Kendra: Really quick, do you think Captain Planet would be able to handle the current state of the world or would just look at Earth while a single tear ran down his cheek?
Larry F. Houston: I think a single tear would be it. Otherwise, in order to save the world, he’d have to become the villain of the world to do so. That might be a compelling story, actually.
Kendra: So it’s apparent you’ve helped shape the lives of so many millennials thanks to your work that spans back to the ’80s. Which, with Netflix’s Toys That Made Us, we’re learning how shows then and in the ’90s were sometimes just made to push toys, but nowadays toy stores and aisles are kind of like ghost towns. And it does seem like we have less animated series for kids then we used to. Do you feel the lack of interest in toys has put any sort of damper on studios wanting to make animated series since they can’t push as many products as they used to?
Larry F. Houston: Actually, almost all animated shows on streaming or cable still depend on the ancillary income from toys and other products to stay on the air. There is no way to recoup the millions of investment in creating a cartoon series from just the commercial ad revenue it generates. And since there is no longer a Saturday Morning that aggregated kid viewership and ratings (10-23%), niche cartoon channels have to deal with a fraction of the same ratings (0.5 – 3%) we had enjoyed.
So toys and ancillaries are still very much needed. New action-adventure shows like the X-Men are not being pursued by the studios as much, like before, though. Pixar-type comedy-adventure hybrids are what studios want since they can maximize their ancillary toy and apparel revenue with that certain family demographic.
Kendra: As someone who has worked on some of the most iconic series, when you look at the current landscape of animation, what series stand out as potential candidates to live on forever like X-Men and TMNT?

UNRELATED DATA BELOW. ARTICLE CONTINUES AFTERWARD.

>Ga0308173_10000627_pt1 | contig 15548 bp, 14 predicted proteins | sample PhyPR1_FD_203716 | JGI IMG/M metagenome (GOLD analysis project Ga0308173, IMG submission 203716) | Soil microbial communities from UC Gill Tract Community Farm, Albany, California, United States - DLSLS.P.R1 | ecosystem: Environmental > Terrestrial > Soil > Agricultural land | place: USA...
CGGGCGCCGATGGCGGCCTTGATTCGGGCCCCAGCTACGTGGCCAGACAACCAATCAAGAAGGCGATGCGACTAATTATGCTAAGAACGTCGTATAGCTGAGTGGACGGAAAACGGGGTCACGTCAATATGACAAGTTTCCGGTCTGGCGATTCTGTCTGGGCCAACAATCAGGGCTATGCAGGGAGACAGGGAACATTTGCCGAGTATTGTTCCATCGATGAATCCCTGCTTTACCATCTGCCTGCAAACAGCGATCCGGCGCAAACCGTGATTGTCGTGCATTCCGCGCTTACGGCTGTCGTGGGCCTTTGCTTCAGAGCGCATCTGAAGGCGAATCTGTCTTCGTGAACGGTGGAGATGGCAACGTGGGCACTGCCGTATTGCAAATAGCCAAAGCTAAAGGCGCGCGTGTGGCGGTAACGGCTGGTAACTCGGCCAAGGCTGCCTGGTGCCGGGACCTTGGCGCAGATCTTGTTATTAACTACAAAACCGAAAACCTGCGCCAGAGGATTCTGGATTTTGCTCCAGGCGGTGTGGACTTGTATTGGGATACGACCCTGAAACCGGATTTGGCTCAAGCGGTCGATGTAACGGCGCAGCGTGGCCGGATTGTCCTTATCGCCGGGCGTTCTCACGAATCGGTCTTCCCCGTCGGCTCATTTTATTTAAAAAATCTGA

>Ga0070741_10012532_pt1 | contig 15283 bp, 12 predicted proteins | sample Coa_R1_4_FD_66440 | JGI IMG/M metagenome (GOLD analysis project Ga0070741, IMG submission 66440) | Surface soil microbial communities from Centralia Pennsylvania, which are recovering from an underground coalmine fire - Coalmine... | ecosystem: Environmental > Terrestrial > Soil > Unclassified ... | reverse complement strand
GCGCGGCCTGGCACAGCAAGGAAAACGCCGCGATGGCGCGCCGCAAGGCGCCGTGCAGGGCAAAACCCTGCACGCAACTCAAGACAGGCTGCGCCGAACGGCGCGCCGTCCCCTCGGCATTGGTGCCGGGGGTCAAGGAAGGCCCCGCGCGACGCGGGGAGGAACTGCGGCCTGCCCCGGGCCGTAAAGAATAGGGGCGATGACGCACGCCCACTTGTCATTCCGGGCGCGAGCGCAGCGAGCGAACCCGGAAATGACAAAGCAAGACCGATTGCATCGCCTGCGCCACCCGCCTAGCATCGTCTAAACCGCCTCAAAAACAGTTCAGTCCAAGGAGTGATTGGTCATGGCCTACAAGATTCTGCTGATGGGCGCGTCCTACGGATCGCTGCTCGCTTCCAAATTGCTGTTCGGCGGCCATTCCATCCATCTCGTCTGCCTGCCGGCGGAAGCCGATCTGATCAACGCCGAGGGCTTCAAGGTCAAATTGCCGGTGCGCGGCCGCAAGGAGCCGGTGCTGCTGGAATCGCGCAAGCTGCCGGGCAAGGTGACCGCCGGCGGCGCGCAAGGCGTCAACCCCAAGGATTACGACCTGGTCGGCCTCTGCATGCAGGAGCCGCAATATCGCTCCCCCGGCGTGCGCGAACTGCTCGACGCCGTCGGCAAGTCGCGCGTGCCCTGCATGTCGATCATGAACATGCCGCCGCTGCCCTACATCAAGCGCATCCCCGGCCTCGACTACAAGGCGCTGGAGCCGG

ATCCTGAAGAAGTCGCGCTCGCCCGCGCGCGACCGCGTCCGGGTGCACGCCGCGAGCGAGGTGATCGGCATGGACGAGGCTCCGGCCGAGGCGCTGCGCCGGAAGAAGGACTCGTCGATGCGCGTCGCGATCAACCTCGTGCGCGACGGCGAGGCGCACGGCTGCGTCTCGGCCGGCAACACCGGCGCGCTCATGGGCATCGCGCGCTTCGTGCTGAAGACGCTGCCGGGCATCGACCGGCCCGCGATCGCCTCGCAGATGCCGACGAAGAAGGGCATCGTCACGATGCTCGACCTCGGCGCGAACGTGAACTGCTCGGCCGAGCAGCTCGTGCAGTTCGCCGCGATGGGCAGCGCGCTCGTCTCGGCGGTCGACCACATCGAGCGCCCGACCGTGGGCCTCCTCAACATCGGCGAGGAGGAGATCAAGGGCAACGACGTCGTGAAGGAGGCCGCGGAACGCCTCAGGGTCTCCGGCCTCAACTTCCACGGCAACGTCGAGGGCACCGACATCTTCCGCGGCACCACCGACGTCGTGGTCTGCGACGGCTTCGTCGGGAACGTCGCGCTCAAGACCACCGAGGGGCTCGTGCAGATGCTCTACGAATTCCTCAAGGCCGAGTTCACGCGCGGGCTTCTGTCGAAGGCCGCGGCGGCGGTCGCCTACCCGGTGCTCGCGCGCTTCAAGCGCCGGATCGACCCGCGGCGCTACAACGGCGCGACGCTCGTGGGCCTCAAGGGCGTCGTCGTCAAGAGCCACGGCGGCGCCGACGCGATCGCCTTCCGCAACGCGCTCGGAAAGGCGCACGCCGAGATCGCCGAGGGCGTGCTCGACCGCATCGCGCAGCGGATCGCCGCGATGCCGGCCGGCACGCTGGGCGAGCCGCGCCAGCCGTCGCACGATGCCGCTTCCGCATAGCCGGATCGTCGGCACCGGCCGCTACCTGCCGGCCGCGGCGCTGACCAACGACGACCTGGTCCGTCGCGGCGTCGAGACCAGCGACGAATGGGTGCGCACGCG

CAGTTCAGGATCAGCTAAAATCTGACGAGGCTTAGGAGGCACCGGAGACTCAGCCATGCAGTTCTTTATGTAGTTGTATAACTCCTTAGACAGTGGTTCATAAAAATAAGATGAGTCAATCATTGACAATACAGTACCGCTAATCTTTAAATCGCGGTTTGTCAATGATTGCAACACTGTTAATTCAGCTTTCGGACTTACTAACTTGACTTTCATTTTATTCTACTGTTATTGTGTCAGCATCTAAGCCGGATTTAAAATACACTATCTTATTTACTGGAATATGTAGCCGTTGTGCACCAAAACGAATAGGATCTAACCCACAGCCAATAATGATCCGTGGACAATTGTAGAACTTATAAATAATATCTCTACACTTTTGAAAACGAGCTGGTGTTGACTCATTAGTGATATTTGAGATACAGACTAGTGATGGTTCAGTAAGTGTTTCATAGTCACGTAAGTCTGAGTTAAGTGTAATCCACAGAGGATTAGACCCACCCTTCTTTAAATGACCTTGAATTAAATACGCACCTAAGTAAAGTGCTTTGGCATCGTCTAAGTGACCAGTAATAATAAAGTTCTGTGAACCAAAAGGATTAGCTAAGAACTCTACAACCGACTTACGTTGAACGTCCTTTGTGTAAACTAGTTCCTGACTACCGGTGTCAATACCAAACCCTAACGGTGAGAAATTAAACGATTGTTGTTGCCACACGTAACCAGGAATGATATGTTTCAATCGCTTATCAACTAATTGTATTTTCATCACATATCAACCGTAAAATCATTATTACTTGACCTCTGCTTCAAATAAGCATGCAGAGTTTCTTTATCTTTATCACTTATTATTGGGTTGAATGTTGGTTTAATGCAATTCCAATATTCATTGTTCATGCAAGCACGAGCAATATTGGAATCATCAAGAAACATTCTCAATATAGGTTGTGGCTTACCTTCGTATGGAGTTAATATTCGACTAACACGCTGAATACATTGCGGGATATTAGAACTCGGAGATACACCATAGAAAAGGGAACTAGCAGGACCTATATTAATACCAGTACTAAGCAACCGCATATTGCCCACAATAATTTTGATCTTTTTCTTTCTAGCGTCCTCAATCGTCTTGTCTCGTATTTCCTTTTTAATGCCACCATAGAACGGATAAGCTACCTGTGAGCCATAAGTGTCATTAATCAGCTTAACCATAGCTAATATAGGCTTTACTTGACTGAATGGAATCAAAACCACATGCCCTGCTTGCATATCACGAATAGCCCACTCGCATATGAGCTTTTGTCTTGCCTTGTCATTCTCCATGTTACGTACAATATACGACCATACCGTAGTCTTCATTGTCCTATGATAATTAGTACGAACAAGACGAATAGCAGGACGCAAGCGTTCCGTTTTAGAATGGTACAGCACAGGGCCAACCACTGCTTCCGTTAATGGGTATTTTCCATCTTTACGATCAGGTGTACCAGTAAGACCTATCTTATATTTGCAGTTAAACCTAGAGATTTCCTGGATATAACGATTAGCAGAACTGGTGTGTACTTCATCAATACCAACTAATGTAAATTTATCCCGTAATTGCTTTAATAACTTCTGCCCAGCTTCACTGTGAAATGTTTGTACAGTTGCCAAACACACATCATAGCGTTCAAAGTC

Larry F. Houston: WB’s Young Justice, which just got picked up and Static Shock, which definitely should get a pickup. I worked on Static, it had great ratings, the kids loved it, but WB could not get a toy deal, so they kept moving its time-slot around, hoping to “kill” it but the kids kept finding it, keeping its ratings high. But it was ultimately canceled.
Kendra: With that, can you let the people know what you have going on right now? Series you’re working on, conventions they can come fan out over you at?
Larry F. Houston: I am currently working on and developing my childhood superhero series The Enforcers and The Vanguards, adapting them for re-publication and pursuing TV development deals (fingers crossed). I’m updating my website, with any and all updates on these projects, but it is still a work-in-process so bear with me. I’m not the best tech guy. I’m also touring with the voice actors of The X-Men at different conventions, coast-to-coast, signing prints and having great conversations with the fans. As the dates become finalized, I will post them for all to see.